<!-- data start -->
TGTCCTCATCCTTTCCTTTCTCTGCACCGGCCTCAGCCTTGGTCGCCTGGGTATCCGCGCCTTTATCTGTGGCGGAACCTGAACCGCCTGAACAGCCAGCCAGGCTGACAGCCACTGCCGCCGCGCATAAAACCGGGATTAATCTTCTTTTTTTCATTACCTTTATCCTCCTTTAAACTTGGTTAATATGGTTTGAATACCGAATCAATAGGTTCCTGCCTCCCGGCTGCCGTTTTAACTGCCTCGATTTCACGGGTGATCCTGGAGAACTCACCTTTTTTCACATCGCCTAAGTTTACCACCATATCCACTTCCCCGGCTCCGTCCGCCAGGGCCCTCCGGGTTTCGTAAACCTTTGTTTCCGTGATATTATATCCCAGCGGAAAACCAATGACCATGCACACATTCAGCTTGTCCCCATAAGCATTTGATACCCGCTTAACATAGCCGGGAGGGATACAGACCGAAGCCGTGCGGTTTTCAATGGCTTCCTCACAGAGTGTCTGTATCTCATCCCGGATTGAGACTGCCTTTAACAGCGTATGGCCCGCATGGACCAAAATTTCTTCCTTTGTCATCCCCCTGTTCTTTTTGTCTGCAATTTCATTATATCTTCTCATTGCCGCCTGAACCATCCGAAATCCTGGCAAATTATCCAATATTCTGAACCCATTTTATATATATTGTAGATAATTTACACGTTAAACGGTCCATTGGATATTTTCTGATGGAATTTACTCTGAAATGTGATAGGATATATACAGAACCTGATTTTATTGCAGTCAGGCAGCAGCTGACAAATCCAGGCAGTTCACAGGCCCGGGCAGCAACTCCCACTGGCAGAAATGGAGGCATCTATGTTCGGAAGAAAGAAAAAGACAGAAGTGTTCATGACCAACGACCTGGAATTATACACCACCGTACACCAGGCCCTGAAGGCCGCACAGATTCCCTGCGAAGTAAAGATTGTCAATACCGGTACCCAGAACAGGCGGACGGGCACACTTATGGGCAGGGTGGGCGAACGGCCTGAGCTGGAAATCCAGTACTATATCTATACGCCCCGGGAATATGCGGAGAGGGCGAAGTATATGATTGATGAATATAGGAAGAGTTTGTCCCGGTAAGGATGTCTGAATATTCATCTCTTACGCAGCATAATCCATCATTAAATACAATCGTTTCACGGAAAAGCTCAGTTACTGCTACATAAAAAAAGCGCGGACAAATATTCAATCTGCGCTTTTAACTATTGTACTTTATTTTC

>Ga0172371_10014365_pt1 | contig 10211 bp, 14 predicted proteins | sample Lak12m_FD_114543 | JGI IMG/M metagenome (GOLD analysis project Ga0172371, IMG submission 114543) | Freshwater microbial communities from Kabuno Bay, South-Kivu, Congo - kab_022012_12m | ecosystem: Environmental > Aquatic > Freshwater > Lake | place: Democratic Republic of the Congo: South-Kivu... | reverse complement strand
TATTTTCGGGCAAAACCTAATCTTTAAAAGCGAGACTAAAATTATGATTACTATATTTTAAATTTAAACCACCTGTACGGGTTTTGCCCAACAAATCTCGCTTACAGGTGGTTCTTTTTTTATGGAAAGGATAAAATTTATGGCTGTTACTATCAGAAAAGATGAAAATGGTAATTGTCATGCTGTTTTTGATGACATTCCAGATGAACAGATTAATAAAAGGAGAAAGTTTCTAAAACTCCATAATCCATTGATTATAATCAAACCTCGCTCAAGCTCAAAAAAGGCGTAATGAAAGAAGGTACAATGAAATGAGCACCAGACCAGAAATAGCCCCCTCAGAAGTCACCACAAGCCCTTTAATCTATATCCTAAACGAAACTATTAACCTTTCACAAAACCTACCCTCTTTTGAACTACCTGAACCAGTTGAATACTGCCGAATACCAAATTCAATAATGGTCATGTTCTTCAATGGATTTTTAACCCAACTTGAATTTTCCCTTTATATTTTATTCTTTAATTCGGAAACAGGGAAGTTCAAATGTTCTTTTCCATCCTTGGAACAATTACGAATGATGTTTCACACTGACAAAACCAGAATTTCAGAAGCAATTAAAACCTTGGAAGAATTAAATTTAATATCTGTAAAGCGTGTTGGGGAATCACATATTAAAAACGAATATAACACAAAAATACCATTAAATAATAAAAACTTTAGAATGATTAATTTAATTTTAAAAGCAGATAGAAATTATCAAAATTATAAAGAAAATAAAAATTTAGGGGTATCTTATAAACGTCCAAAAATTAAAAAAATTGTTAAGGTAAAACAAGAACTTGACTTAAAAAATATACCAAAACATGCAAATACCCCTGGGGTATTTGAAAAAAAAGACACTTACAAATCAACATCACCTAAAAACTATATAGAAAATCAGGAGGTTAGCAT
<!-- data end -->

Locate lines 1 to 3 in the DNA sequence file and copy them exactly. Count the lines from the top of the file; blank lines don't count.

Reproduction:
TGTCCTCATCCTTTCCTTTCTCTGCACCGGCCTCAGCCTTGGTCGCCTGGGTATCCGCGCCTTTATCTGTGGCGGAACCTGAACCGCCTGAACAGCCAGCCAGGCTGACAGCCACTGCCGCCGCGCATAAAACCGGGATTAATCTTCTTTTTTTCATTACCTTTATCCTCCTTTAAACTTGGTTAATATGGTTTGAATACCGAATCAATAGGTTCCTGCCTCCCGGCTGCCGTTTTAACTGCCTCGATTTCACGGGTGATCCTGGAGAACTCACCTTTTTTCACATCGCCTAAGTTTACCACCATATCCACTTCCCCGGCTCCGTCCGCCAGGGCCCTCCGGGTTTCGTAAACCTTTGTTTCCGTGATATTATATCCCAGCGGAAAACCAATGACCATGCACACATTCAGCTTGTCCCCATAAGCATTTGATACCCGCTTAACATAGCCGGGAGGGATACAGACCGAAGCCGTGCGGTTTTCAATGGCTTCCTCACAGAGTGTCTGTATCTCATCCCGGATTGAGACTGCCTTTAACAGCGTATGGCCCGCATGGACCAAAATTTCTTCCTTTGTCATCCCCCTGTTCTTTTTGTCTGCAATTTCATTATATCTTCTCATTGCCGCCTGAACCATCCGAAATCCTGGCAAATTATCCAATATTCTGAACCCATTTTATATATATTGTAGATAATTTACACGTTAAACGGTCCATTGGATATTTTCTGATGGAATTTACTCTGAAATGTGATAGGATATATACAGAACCTGATTTTATTGCAGTCAGGCAGCAGCTGACAAATCCAGGCAGTTCACAGGCCCGGGCAGCAACTCCCACTGGCAGAAATGGAGGCATCTATGTTCGGAAGAAAGAAAAAGACAGAAGTGTTCATGACCAACGACCTGGAATTATACACCACCGTACACCAGGCCCTGAAGGCCGCACAGATTCCCTGCGAAGTAAAGATTGTCAATACCGGTACCCAGAACAGGCGGACGGGCACACTTATGGGCAGGGTGGGCGAACGGCCTGAGCTGGAAATCCAGTACTATATCTATACGCCCCGGGAATATGCGGAGAGGGCGAAGTATATGATTGATGAATATAGGAAGAGTTTGTCCCGGTAAGGATGTCTGAATATTCATCTCTTACGCAGCATAATCCATCATTAAATACAATCGTTTCACGGAAAAGCTCAGTTACTGCTACATAAAAAAAGCGCGGACAAATATTCAATCTGCGCTTTTAACTATTGTACTTTATTTTC

>Ga0172371_10014365_pt1 | contig 10211 bp, 14 predicted proteins | sample Lak12m_FD_114543 | JGI IMG/M metagenome (GOLD analysis project Ga0172371, IMG submission 114543) | Freshwater microbial communities from Kabuno Bay, South-Kivu, Congo - kab_022012_12m | ecosystem: Environmental > Aquatic > Freshwater > Lake | place: Democratic Republic of the Congo: South-Kivu... | reverse complement strand
TATTTTCGGGCAAAACCTAATCTTTAAAAGCGAGACTAAAATTATGATTACTATATTTTAAATTTAAACCACCTGTACGGGTTTTGCCCAACAAATCTCGCTTACAGGTGGTTCTTTTTTTATGGAAAGGATAAAATTTATGGCTGTTACTATCAGAAAAGATGAAAATGGTAATTGTCATGCTGTTTTTGATGACATTCCAGATGAACAGATTAATAAAAGGAGAAAGTTTCTAAAACTCCATAATCCATTGATTATAATCAAACCTCGCTCAAGCTCAAAAAAGGCGTAATGAAAGAAGGTACAATGAAATGAGCACCAGACCAGAAATAGCCCCCTCAGAAGTCACCACAAGCCCTTTAATCTATATCCTAAACGAAACTATTAACCTTTCACAAAACCTACCCTCTTTTGAACTACCTGAACCAGTTGAATACTGCCGAATACCAAATTCAATAATGGTCATGTTCTTCAATGGATTTTTAACCCAACTTGAATTTTCCCTTTATATTTTATTCTTTAATTCGGAAACAGGGAAGTTCAAATGTTCTTTTCCATCCTTGGAACAATTACGAATGATGTTTCACACTGACAAAACCAGAATTTCAGAAGCAATTAAAACCTTGGAAGAATTAAATTTAATATCTGTAAAGCGTGTTGGGGAATCACATATTAAAAACGAATATAACACAAAAATACCATTAAATAATAAAAACTTTAGAATGATTAATTTAATTTTAAAAGCAGATAGAAATTATCAAAATTATAAAGAAAATAAAAATTTAGGGGTATCTTATAAACGTCCAAAAATTAAAAAAATTGTTAAGGTAAAACAAGAACTTGACTTAAAAAATATACCAAAACATGCAAATACCCCTGGGGTATTTGAAAAAAAAGACACTTACAAATCAACATCACCTAAAAACTATATAGAAAATCAGGAGGTTAGCAT